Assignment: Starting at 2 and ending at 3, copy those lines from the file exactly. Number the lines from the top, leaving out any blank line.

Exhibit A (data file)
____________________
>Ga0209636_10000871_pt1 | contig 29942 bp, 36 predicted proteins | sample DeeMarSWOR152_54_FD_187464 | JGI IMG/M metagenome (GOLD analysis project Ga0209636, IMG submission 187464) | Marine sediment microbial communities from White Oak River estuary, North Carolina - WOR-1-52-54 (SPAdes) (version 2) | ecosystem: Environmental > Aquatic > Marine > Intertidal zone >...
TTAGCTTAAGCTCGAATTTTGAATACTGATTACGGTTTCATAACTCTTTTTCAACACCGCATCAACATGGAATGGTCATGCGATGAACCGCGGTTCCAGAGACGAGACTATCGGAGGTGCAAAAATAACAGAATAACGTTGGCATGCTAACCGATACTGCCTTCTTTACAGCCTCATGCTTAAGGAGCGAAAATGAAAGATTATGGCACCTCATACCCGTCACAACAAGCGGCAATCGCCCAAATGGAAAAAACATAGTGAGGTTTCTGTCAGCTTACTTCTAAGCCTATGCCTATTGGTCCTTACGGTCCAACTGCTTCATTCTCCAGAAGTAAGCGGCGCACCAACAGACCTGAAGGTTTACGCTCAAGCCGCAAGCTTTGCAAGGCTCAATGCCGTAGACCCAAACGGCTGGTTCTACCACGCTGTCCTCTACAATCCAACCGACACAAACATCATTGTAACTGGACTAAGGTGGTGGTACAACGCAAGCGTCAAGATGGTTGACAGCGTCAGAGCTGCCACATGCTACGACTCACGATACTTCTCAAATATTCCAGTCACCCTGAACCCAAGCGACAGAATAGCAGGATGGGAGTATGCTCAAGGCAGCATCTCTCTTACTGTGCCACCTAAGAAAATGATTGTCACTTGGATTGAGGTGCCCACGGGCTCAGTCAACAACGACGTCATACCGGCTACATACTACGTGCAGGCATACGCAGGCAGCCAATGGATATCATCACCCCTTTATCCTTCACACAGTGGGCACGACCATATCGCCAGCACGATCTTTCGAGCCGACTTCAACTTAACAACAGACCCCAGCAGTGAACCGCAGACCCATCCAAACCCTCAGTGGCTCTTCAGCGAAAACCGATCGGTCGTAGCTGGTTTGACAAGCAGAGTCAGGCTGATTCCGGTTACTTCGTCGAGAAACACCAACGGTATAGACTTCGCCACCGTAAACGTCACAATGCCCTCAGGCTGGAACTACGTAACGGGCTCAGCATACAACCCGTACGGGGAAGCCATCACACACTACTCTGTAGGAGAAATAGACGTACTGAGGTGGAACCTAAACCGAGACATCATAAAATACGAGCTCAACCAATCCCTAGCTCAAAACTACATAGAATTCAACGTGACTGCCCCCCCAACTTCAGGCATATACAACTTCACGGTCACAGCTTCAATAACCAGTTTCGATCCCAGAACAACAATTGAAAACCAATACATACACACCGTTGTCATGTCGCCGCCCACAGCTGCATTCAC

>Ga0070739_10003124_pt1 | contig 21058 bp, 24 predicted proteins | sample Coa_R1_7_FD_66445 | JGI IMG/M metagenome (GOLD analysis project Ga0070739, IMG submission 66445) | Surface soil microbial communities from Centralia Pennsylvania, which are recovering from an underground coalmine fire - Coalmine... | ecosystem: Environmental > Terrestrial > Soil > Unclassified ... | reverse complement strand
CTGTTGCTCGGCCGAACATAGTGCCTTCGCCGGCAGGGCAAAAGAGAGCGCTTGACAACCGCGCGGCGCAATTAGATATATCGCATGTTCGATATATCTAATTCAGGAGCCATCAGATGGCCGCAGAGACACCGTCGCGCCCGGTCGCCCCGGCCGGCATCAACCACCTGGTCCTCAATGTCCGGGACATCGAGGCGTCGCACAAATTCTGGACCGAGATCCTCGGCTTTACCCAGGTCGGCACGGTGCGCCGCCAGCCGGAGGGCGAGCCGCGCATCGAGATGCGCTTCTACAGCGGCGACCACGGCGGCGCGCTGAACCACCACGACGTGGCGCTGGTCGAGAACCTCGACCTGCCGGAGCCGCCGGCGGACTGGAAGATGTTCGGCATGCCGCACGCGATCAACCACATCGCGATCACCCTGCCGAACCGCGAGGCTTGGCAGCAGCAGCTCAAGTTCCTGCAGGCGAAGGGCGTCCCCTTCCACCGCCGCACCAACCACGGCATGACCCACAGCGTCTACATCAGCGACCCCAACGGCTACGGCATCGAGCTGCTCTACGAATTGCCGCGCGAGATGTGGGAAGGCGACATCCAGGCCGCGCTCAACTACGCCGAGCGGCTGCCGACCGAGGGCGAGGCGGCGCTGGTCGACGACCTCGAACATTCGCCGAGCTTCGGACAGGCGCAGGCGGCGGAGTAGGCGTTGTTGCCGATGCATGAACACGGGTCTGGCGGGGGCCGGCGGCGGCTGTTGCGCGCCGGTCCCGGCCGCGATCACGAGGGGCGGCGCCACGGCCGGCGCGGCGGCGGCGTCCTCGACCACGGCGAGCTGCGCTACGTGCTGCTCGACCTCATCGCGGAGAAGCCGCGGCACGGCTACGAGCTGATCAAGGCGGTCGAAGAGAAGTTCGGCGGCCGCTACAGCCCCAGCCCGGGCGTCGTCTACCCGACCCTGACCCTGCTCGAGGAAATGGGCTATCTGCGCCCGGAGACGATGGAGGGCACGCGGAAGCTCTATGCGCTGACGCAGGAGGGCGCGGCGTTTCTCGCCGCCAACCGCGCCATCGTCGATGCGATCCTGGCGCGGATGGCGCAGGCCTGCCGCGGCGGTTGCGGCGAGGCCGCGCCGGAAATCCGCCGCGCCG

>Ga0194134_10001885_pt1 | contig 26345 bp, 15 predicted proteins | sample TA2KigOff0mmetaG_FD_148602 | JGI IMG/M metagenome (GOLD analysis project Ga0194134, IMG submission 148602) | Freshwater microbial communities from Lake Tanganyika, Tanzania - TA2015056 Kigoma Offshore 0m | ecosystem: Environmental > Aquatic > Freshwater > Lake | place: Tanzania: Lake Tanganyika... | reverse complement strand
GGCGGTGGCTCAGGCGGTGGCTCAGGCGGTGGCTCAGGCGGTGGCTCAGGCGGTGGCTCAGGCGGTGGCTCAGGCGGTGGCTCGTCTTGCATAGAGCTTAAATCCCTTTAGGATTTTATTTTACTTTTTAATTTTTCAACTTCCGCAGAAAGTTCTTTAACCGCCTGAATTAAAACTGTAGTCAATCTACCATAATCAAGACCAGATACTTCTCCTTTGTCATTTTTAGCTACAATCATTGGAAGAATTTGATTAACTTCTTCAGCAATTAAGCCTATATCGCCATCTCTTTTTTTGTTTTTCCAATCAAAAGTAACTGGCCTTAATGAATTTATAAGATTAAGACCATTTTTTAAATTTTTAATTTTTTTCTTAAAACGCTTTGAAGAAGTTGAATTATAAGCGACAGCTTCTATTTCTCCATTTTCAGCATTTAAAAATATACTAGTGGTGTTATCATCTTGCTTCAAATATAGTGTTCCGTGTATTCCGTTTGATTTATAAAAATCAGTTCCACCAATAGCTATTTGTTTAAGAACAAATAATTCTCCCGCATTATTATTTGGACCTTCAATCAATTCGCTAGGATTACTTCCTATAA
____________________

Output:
TTAGCTTAAGCTCGAATTTTGAATACTGATTACGGTTTCATAACTCTTTTTCAACACCGCATCAACATGGAATGGTCATGCGATGAACCGCGGTTCCAGAGACGAGACTATCGGAGGTGCAAAAATAACAGAATAACGTTGGCATGCTAACCGATACTGCCTTCTTTACAGCCTCATGCTTAAGGAGCGAAAATGAAAGATTATGGCACCTCATACCCGTCACAACAAGCGGCAATCGCCCAAATGGAAAAAACATAGTGAGGTTTCTGTCAGCTTACTTCTAAGCCTATGCCTATTGGTCCTTACGGTCCAACTGCTTCATTCTCCAGAAGTAAGCGGCGCACCAACAGACCTGAAGGTTTACGCTCAAGCCGCAAGCTTTGCAAGGCTCAATGCCGTAGACCCAAACGGCTGGTTCTACCACGCTGTCCTCTACAATCCAACCGACACAAACATCATTGTAACTGGACTAAGGTGGTGGTACAACGCAAGCGTCAAGATGGTTGACAGCGTCAGAGCTGCCACATGCTACGACTCACGATACTTCTCAAATATTCCAGTCACCCTGAACCCAAGCGACAGAATAGCAGGATGGGAGTATGCTCAAGGCAGCATCTCTCTTACTGTGCCACCTAAGAAAATGATTGTCACTTGGATTGAGGTGCCCACGGGCTCAGTCAACAACGACGTCATACCGGCTACATACTACGTGCAGGCATACGCAGGCAGCCAATGGATATCATCACCCCTTTATCCTTCACACAGTGGGCACGACCATATCGCCAGCACGATCTTTCGAGCCGACTTCAACTTAACAACAGACCCCAGCAGTGAACCGCAGACCCATCCAAACCCTCAGTGGCTCTTCAGCGAAAACCGATCGGTCGTAGCTGGTTTGACAAGCAGAGTCAGGCTGATTCCGGTTACTTCGTCGAGAAACACCAACGGTATAGACTTCGCCACCGTAAACGTCACAATGCCCTCAGGCTGGAACTACGTAACGGGCTCAGCATACAACCCGTACGGGGAAGCCATCACACACTACTCTGTAGGAGAAATAGACGTACTGAGGTGGAACCTAAACCGAGACATCATAAAATACGAGCTCAACCAATCCCTAGCTCAAAACTACATAGAATTCAACGTGACTGCCCCCCCAACTTCAGGCATATACAACTTCACGGTCACAGCTTCAATAACCAGTTTCGATCCCAGAACAACAATTGAAAACCAATACATACACACCGTTGTCATGTCGCCGCCCACAGCTGCATTCAC

>Ga0070739_10003124_pt1 | contig 21058 bp, 24 predicted proteins | sample Coa_R1_7_FD_66445 | JGI IMG/M metagenome (GOLD analysis project Ga0070739, IMG submission 66445) | Surface soil microbial communities from Centralia Pennsylvania, which are recovering from an underground coalmine fire - Coalmine... | ecosystem: Environmental > Terrestrial > Soil > Unclassified ... | reverse complement strand